Skógafoss: a Classic Iceland Waterfall
What I love most about Iceland is the splendor of the landscape. You’ll just be driving along the Ring Road and you’ll see an amazing waterfall and pull over. This one, in the southern part of the country, a couple hours drive from Reykjavik, is called Skógafoss.
Actually if you keep driving you’ll see lots of others, most notably, Seljalandsfoss. Why so many waterfalls here? These cliffs are the former coastline. After the coastline receded about 5 km from here, the former sea cliffs remained, parallel to the coast stretching for hundreds of kilometers. Runoff from the Eyjafjallajökull glacier supplies an endless stream of water plummeting over the waterfalls.
The Skógafoss is one of the biggest waterfalls in Iceland with a drop of 60 m (200 ft.) and a width of 25 meters (82 feet). A rainbow is often visible here on sunny days due to the amount of spray the waterfall consistently produces. The green grass surrounding it makes it one of the most glorious scenes in the south.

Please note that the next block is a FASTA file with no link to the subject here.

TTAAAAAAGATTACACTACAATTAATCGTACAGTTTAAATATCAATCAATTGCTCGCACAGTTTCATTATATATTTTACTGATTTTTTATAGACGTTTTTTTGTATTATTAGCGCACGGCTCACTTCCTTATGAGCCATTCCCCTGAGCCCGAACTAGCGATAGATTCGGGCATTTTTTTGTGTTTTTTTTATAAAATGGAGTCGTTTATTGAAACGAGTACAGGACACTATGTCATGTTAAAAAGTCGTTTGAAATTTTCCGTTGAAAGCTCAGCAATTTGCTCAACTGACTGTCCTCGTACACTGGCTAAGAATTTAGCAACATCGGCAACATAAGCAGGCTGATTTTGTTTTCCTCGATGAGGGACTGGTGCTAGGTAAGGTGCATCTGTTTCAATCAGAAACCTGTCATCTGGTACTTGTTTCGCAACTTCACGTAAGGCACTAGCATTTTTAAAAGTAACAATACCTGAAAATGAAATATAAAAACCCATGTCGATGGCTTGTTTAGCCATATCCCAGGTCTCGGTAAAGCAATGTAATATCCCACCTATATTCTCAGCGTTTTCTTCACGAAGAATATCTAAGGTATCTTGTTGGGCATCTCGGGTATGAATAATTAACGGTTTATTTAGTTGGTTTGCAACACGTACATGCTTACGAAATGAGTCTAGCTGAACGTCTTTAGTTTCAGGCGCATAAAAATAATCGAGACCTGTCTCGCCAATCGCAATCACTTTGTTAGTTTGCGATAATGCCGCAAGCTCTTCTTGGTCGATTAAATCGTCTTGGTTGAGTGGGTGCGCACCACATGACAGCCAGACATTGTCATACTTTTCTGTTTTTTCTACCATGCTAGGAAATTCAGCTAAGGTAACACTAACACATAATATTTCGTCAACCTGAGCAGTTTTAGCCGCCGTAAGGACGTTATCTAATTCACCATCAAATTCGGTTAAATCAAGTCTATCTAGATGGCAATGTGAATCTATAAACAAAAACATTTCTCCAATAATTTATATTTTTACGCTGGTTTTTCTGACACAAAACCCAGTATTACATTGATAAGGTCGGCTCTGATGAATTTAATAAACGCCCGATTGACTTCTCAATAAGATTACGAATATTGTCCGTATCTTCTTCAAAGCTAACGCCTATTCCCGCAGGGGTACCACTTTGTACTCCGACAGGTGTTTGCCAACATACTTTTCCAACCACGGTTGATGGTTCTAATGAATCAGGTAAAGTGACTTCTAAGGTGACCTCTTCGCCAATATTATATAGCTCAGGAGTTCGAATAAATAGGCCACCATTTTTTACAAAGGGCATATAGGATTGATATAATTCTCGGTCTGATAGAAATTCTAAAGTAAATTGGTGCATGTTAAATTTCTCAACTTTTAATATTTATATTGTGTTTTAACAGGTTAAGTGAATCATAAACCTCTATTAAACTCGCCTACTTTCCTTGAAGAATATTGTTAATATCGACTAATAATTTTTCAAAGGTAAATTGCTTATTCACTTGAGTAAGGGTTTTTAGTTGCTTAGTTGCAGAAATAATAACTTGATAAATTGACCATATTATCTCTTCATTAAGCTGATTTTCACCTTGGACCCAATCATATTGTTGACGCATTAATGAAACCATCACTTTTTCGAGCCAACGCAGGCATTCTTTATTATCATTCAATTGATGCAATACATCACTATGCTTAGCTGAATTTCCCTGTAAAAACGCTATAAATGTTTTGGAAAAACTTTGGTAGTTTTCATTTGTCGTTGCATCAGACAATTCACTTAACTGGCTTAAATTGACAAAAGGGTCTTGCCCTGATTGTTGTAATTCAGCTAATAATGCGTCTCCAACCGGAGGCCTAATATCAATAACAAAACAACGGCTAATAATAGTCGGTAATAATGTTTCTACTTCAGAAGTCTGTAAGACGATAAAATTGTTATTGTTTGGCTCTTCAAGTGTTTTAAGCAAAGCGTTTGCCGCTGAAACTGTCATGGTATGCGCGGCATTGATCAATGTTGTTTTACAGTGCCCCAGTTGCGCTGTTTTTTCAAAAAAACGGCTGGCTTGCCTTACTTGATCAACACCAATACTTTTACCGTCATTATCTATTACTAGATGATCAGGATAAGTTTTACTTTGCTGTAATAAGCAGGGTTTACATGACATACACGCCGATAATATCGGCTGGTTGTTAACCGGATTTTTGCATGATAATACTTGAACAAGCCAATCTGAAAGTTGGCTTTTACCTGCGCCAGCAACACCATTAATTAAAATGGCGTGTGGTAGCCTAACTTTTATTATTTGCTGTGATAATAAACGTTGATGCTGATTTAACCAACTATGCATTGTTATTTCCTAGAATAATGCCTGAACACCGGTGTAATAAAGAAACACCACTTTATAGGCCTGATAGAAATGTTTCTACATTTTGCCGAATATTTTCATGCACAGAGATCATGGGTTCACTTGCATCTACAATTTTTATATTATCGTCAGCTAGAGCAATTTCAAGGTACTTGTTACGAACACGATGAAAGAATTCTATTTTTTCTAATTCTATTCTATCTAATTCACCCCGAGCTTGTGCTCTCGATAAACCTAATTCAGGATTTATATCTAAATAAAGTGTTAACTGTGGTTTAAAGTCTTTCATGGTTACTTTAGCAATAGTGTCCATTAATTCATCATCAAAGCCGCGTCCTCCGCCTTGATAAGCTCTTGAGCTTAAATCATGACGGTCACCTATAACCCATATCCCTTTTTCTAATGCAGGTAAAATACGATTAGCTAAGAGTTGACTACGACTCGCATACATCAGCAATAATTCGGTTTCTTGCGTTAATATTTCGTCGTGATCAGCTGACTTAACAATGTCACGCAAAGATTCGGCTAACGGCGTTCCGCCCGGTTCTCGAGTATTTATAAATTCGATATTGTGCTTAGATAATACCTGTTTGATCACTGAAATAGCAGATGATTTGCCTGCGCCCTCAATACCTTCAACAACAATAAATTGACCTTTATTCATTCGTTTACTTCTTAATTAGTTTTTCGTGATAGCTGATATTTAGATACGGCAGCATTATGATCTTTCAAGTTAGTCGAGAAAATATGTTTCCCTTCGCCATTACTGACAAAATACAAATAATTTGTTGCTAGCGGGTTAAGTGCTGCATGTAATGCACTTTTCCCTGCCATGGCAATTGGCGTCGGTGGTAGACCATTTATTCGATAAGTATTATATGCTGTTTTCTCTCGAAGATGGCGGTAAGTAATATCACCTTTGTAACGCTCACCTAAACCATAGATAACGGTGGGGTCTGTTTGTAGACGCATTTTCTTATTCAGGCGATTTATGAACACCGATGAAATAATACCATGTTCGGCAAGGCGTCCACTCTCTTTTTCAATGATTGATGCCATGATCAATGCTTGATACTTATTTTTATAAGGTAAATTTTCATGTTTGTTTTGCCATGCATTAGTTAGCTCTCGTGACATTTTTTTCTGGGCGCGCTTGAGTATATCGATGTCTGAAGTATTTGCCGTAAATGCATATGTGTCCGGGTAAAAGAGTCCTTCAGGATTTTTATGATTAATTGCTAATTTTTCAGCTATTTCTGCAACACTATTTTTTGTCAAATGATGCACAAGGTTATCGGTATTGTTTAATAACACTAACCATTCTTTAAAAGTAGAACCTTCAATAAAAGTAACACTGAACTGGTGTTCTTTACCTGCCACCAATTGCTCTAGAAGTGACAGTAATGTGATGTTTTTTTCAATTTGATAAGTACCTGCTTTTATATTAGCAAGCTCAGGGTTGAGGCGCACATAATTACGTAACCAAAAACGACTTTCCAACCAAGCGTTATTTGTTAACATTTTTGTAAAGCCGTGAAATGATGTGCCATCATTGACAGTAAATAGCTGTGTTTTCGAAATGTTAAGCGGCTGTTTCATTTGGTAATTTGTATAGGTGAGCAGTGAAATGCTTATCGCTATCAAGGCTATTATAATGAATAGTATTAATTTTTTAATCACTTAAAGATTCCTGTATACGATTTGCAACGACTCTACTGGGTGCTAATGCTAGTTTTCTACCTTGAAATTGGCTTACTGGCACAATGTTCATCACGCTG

The waterfall is located at the village of Skógar, which sits below the cliffs south of the Eyjafjallajökull glacier. There is a folk museum, Skógasafn, which contains some fine examples of the traditional sod-covered houses. This village of roughly 25 inhabitants was greatly affected by the eruption of the Eyjafjalla volcano in 2010. There is a small museum nearby where you can view a film illustrating the story of a local family.
Getting to Iceland
Iceland Air now offers a hugely popular free stop-over on the way to Europe. This means you can stay for up to seven days in Iceland with no extra charge. When I searched for cheapest flights to Europe, Iceland Air consistently came up as the most inexpensive option from the United States.
On both my flights to and from Europe I took advantage of the stopover. My main objective was to experience Iceland in different seasons. Although Iceland has a reputation for being expensive, it’s not as bad as you might expect. Read my post about how to save money traveling in Iceland.
Text and Photo by Stephen Bugno